My life did change quite radically when I moved to Madison–this is more clear to me now than when I was actually going through the transition. Not only did I leave my old city behind, but I also quickly realized when I got to Madison that the fundraising career I’d had for the previous twelve years was no longer something I wanted to continue. So while these streets I was walking no longer felt like home, it felt like memories and feelings from my past were drifting around me.
On Saturday, after eating at Hot Doug’s, I took the Blue Line downtown and went back to my old haunts there. I looked at the building that used to house the small not-for-profit that I ran for five years. It was funny–walking by the alley I was reminded of many dark nights behind the building loading boxes of brochures into my car. I walked into the Music Mart building where I used to go for lunch. Sadly, the Crow’s Nest CD store was gone and replaced by a Barnes & Noble bookstore. Too bad–the Crow’s Nest was a good retailer of a broad range of music, and I spent a number of lunchtimes in the store’s listening booths.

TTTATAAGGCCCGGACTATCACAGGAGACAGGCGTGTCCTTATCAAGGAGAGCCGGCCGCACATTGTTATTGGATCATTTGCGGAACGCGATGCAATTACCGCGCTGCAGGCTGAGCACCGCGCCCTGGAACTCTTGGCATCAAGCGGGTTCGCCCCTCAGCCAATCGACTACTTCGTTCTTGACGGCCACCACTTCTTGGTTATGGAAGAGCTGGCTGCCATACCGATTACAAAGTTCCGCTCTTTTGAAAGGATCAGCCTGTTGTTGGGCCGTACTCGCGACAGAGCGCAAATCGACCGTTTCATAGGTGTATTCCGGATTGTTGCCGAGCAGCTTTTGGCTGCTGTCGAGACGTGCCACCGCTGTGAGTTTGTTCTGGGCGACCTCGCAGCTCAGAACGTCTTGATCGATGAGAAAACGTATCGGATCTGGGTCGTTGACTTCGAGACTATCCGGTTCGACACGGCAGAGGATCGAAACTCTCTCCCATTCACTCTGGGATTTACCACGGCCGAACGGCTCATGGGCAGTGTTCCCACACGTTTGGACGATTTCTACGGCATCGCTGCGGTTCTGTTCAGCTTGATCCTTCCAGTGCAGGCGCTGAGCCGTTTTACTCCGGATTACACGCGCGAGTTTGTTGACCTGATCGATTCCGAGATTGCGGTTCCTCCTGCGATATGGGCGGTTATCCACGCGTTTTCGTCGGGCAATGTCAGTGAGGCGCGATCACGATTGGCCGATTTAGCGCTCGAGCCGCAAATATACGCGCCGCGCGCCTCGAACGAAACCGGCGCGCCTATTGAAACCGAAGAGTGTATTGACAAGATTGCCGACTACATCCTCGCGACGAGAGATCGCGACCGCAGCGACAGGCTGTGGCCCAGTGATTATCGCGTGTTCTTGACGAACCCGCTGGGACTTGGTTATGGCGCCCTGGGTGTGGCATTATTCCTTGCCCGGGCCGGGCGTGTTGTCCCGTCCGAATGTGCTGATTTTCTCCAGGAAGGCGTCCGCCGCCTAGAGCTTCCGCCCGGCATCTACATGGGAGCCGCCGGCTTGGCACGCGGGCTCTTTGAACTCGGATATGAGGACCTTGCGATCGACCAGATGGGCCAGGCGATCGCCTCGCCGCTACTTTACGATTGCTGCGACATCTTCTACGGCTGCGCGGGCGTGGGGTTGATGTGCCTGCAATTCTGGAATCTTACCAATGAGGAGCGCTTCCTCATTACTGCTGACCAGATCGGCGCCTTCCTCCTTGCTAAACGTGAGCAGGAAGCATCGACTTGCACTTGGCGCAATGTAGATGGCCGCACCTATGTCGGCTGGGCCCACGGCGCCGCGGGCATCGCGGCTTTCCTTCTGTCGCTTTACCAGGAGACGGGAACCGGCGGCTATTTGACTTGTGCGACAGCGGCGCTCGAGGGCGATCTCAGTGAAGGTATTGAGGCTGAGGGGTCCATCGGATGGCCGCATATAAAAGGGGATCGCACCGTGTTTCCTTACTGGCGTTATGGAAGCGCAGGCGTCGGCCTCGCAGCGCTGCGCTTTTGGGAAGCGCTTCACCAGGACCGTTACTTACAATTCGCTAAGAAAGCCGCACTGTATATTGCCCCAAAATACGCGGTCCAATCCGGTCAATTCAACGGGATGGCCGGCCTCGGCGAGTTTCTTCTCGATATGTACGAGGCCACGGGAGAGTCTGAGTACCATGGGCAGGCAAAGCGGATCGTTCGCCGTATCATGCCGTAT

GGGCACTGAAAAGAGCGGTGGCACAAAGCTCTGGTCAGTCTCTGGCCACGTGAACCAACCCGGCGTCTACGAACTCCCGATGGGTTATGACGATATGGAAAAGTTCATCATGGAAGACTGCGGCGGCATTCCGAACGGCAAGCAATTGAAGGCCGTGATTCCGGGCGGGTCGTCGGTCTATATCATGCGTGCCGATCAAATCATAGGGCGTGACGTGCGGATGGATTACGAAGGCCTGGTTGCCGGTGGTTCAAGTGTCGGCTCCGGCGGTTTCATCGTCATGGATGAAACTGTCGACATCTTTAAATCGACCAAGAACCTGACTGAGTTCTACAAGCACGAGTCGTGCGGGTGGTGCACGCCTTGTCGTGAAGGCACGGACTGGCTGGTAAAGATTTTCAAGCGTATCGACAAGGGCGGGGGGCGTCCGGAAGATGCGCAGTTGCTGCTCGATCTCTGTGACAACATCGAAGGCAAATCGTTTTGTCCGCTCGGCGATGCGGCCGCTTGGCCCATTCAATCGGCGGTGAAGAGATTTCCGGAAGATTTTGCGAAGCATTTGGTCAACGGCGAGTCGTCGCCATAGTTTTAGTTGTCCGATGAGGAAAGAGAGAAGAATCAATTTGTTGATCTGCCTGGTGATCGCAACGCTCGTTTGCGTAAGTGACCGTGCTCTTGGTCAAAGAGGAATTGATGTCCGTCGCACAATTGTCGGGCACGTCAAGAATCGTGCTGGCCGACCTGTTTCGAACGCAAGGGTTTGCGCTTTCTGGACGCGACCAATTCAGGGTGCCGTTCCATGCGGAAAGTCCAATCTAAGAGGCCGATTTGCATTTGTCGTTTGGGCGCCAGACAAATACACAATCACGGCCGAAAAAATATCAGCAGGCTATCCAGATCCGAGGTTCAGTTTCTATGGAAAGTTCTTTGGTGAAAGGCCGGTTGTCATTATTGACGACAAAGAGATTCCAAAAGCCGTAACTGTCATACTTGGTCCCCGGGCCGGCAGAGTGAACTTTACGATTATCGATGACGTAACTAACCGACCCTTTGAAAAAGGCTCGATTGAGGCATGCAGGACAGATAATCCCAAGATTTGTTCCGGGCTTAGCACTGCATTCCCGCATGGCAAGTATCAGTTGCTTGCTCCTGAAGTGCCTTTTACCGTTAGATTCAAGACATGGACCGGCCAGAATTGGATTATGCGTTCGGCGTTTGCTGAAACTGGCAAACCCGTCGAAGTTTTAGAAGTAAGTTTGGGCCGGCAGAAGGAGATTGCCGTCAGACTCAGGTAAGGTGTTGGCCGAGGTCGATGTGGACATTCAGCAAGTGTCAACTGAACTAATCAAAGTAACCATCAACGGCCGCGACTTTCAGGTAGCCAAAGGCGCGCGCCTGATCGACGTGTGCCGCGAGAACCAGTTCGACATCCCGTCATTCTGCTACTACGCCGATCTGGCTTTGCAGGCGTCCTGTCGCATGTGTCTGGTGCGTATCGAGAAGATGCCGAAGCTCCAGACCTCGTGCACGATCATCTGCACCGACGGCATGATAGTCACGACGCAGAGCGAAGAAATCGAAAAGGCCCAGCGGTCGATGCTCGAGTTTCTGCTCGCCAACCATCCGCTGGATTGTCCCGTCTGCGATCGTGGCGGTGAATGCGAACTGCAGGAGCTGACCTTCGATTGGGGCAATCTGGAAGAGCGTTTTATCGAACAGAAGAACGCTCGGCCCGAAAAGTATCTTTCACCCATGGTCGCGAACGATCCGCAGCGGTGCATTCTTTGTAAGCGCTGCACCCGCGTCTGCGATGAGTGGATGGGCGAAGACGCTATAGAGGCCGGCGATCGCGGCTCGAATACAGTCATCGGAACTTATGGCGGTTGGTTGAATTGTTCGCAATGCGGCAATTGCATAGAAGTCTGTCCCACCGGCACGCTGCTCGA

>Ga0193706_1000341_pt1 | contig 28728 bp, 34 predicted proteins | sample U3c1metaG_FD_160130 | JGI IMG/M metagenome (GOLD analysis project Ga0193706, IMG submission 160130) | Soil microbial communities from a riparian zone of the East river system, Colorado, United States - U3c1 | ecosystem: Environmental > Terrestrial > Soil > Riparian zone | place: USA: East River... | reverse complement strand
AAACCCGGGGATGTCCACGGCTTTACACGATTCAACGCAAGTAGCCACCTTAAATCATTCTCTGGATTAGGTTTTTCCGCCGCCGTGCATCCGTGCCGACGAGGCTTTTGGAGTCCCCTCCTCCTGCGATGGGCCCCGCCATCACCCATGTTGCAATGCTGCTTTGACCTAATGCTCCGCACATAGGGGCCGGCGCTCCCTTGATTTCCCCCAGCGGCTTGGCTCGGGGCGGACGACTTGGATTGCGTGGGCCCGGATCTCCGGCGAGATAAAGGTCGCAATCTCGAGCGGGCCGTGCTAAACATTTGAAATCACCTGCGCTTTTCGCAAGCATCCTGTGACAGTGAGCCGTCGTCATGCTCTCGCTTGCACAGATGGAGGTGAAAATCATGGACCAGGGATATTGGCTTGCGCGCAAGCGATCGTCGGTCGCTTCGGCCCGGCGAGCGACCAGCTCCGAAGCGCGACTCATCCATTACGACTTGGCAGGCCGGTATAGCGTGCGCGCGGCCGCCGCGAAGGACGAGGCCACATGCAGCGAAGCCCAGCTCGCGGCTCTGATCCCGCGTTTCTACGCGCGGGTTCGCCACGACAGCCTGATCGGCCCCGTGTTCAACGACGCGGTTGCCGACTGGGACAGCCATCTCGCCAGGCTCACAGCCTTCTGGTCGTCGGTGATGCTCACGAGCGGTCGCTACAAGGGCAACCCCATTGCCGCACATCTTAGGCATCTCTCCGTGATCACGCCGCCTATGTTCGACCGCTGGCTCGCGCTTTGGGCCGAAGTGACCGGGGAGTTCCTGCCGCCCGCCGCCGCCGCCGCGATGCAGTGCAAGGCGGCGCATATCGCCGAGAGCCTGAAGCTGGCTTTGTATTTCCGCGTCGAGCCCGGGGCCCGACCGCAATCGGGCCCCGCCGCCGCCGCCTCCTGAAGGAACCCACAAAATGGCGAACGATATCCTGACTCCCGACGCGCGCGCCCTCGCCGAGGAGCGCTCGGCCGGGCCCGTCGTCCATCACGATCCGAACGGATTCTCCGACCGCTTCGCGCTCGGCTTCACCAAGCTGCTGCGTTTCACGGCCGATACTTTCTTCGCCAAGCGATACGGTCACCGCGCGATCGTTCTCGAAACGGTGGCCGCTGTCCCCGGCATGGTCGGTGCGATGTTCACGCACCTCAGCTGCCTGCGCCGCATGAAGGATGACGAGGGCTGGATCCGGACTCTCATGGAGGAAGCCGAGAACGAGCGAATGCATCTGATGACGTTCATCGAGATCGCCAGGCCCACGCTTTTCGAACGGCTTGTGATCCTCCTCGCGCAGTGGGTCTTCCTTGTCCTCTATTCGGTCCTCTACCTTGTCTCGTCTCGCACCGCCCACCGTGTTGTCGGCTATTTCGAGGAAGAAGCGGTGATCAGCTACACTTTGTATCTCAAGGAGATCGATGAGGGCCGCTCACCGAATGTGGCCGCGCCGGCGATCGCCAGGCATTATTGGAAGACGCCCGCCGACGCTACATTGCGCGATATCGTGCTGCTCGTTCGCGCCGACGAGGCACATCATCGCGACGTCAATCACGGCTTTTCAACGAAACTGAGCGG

I sat at one of the tables at the mezzanine level like I’d done years before, and wrote. More of the feelings I had when I ran that small not-for-profit–both enjoyable and stressful–came back to me. But it was different this time because nearly five years had elapsed since I’d been in that space. I was both inside my mind and body from five years ago and standing outside it at the same time, observing.
I did the same thing a couple of days later when I went to Oak Park, where I’d grown up. I walked to the old house I’d lived in between the ages of one and a half and five years, over by Harvey Ave & Roosevelt Rd. Surprisingly, I could actually recognize which houses most of my playmates lived in. I barely recognized my house–I think that the porch, which had previously been opened, was now enclosed.